August 2017: Palm garden at a greenhouse in Kew Royal Botanic Gardens.


Kew Gardens

Top choice in Richmond, Kew & Hampton Court

Why you should go

Where else in London can you size up an 18th-century 10-storey Chinese pagoda and a Japanese gateway while finding yourself among one of the world’s most outstanding botanical collections? Kew Gardens is loved by Londoners for its 19th-century Palm House and other Victorian glasshouses, its conservatories, tree-canopy walkway, architectural follies and mind-boggling variety of plants. The 121-hectare gardens at Kew should not be missed. Don't worry if you don’t know your quiver tree from your alang-alang: a visit here is a discovery for all.

A very tall multi-tiered pagoda-style tower stretches up above treetops
The Great Pagoda is one of Kew Gardens' architectural icons © Alexey Fedorenko / Shutterstock

Highlights include the enormous, steamy early Victorian Palm House, a hothouse of metal and curved sheets of glass; the impressive Princess of Wales Conservatory; the red-brick 1631 Kew Palace, formerly King George III's country retreat; the celebrated Great Pagoda, designed by William Chambers in 1762; the Temperate House, the world's largest ornamental glasshouse; and the very enjoyable Treetop Walkway, where you can survey the tree canopy from 18m up in the air.

The Hive is a 17m-high lattice fashioned from thousands of pieces of aluminium illuminated with hundreds of LED lights, which mimics activity within a real beehive. The arboretum covers two-thirds of the gardens at Kew and includes more than 14,000 trees, which are often gathered together according to genus. You can find everything from eucalyptus trees to giant redwoods and ancient Japanese pagoda trees. 

Two people stand in a large metal sculpture surrounded by honeycomb shapes
Hive is an immersive installation at Kew Gardens © Mark Chilvers / Lonely Planet

Opened in 2016, the 320m-long Great Broad Walk Borders is the longest double herbaceous border in the UK. The idyllic, thatched Queen Charlotte’s Cottage in the southwest of the gardens was popular with "mad" George III and his wife, queen consort Charlotte of Mecklenburg-Strelitz. Stop by here in sprint to enjoy the beautiful carpets of bluebells. Kids will have a blast in the play areas including the huge interactive Children's Garden, which has the span of 40 tennis courts.

As well as being a public garden, Kew is a pre-eminent research center, maintaining its reputation as the most exhaustive botanical collection in the world.

A huge glasshouse in manicured gardens with pink flowers in flowerbeds
Kew is a Unesco World Heritage Site © iLongLoveKing / Shutterstock


Kew was founded in 1759 by Princess Augusta, mother of King George III, as a botanic garden with pleasure grounds. Botanists began rummaging around the world for specimens to plant here and they never stopped collecting. The gardens, which have bloomed to 121 hectares, provide the most comprehensive botanical collection on earth (including the world's largest collection of orchids). Kew Gardens became a Unesco World Heritage Site in 2003.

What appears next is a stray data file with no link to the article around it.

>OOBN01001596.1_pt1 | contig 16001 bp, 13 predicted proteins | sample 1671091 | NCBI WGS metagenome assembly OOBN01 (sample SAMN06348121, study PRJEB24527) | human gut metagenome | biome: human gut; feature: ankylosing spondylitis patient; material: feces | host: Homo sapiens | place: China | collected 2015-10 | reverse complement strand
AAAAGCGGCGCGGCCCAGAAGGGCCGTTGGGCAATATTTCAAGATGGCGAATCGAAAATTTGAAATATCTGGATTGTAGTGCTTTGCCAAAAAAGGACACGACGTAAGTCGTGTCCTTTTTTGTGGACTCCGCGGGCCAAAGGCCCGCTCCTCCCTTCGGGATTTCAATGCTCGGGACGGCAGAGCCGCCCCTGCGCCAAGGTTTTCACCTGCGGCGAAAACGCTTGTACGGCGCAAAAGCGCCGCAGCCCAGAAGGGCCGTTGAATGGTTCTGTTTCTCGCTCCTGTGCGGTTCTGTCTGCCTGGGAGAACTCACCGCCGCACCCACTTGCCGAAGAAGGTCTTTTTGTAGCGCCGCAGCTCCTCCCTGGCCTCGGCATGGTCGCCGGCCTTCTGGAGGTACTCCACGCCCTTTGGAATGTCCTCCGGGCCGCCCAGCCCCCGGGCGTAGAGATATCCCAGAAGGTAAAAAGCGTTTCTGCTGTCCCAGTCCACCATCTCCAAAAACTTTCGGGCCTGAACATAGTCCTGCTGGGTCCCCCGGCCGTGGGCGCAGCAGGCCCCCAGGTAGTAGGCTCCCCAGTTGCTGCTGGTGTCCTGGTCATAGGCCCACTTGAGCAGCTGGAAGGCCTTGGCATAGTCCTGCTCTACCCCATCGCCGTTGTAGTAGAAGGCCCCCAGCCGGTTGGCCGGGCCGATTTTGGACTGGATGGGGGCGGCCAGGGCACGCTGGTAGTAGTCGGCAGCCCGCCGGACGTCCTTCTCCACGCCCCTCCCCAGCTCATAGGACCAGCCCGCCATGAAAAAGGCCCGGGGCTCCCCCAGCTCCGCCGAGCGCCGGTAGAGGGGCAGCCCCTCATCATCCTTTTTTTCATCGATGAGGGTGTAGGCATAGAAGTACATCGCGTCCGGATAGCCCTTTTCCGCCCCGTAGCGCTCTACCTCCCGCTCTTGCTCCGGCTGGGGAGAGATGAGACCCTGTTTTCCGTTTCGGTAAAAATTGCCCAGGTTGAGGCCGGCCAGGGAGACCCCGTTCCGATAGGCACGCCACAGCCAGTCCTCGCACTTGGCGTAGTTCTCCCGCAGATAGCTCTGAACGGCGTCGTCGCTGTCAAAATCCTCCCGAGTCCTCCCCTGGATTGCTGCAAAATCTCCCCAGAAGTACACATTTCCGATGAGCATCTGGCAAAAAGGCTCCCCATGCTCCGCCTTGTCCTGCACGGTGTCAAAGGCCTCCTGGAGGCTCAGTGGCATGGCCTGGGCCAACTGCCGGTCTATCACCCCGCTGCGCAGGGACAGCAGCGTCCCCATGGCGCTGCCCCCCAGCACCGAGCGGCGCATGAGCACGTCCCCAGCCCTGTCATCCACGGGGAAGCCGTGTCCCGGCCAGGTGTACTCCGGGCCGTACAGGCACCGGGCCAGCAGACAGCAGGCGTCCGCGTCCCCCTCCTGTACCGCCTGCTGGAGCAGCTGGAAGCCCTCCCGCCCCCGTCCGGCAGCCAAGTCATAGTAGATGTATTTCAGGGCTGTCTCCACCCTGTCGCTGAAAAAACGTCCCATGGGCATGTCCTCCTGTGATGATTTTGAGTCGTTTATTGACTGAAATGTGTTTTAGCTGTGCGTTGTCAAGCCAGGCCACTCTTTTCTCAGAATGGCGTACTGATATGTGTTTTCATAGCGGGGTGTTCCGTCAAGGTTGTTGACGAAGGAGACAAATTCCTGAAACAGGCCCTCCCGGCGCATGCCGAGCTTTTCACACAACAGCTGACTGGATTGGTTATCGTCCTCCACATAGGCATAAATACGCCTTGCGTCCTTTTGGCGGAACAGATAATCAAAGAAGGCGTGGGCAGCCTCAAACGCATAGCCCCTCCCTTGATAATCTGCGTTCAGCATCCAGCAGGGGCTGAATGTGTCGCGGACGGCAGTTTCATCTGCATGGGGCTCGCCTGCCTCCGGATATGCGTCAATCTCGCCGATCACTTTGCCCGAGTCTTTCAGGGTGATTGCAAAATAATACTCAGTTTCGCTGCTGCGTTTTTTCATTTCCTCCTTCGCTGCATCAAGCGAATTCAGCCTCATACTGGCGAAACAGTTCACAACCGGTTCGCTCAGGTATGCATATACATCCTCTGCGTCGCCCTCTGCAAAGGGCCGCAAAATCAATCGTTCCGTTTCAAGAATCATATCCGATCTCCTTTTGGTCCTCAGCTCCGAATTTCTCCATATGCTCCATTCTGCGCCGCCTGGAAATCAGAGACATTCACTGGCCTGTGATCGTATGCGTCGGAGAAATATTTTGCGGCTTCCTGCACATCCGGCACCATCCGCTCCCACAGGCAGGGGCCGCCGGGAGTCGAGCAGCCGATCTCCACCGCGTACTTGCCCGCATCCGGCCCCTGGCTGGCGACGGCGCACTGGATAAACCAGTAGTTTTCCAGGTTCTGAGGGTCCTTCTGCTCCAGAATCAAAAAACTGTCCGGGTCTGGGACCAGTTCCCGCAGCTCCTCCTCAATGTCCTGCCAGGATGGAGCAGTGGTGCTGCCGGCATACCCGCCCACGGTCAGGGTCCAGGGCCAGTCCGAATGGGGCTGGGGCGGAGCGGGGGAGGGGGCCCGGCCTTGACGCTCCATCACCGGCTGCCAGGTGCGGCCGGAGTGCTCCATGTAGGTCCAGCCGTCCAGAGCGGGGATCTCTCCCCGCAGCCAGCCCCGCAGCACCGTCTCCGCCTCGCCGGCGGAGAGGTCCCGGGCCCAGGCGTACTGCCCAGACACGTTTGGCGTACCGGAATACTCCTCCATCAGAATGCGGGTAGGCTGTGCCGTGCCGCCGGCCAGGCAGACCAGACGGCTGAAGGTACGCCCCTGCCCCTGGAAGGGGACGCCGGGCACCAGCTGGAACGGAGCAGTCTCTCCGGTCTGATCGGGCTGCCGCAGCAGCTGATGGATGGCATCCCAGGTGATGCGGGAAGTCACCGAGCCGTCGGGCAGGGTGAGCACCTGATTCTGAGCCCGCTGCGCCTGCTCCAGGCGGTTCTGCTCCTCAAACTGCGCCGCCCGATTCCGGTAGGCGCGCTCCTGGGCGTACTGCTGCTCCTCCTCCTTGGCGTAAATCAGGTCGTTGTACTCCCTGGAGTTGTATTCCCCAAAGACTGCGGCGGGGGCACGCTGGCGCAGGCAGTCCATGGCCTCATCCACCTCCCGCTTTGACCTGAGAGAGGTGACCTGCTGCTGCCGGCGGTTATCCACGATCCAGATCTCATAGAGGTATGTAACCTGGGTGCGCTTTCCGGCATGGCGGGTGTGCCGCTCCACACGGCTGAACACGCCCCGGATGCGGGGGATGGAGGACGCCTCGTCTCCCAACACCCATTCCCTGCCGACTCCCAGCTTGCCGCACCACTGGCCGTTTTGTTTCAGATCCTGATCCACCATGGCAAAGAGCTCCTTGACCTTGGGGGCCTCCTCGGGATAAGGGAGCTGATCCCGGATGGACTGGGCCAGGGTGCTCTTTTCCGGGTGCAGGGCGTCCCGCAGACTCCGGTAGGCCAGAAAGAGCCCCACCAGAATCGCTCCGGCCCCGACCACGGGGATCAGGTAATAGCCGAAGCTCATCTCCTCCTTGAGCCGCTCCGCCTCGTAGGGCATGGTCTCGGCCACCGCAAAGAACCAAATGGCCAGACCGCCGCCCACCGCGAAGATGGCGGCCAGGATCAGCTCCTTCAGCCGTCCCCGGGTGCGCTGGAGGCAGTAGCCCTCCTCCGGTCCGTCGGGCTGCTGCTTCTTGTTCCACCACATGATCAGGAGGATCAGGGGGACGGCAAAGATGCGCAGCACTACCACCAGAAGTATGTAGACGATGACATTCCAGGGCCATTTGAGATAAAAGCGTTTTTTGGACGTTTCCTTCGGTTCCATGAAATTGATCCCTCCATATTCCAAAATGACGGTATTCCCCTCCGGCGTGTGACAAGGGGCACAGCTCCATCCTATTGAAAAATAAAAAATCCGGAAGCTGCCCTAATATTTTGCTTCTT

Tickets and other practicalities

Tickets should be booked in advance online, with discounts available for family groups and concessions. Victoria Gate is a five-minute walk west from Kew Gardens Tube station. If you're traveling by train, alight at Kew Bridge station and cross Kew Bridge south to Kew Gardens. From April to October you can sail to Kew from Westminster with Thames River Boats. There is limited parking at the site.

You could easily spend the day here, but the Kew Explorer train will help you tick off the main sights in half that time. Seasonal events are held at Kew through the year, including Christmas light shows and summer concerts.

Lonely Planet's must-see attractions

Nearby Richmond, Kew & Hampton Court attractions

1. Queen Charlotte’s Cottage

0.12 MILES

This idyllic, thatched cottage in the southwest of Kew Gardens was popular with ‘mad’ George III and his wife; the carpets of bluebells around here are a…

2. Arboretum

0.17 MILES

Covering two thirds of the gardens, the arboretum refers to the more than 14,000 trees at Kew, which are often gathered together according to genus. You…

3. Treetop Walkway

0.36 MILES

In the Arboretum, the fascinating Treetop Walkway first takes you underground and then 18m up in the air into the tree canopy.

4. Syon House

0.41 MILES

Once a medieval abbey named after Mt Zion and today owned by the Duke of Northumberland, Syon House was dissolved on the orders of Henry VIII and rebuilt…

5. Temperate House

0.48 MILES

Built in 1860 and closed for vital restoration work until 2018, the beautiful Temperate House in the southeast of Kew Gardens is the world’s largest…

6. Great Pagoda

0.51 MILES

This 49.5m-tall eight-sided pagoda (1762), designed by William Chambers (who designed Somerset House), is one of Kew Gardens' architectural icons. During…

7. Marianne North Gallery


This gallery in Kew Gardens displays the botanical paintings of Marianne North, an indomitable traveller who roamed the continents from 1871 to 1885,…

8. Richmond Green

0.75 MILES

A short walk west of the Quadrant (the road at the tube exit) is Richmond Green with its mansions and delightful pubs. In the Middle Ages, jousting…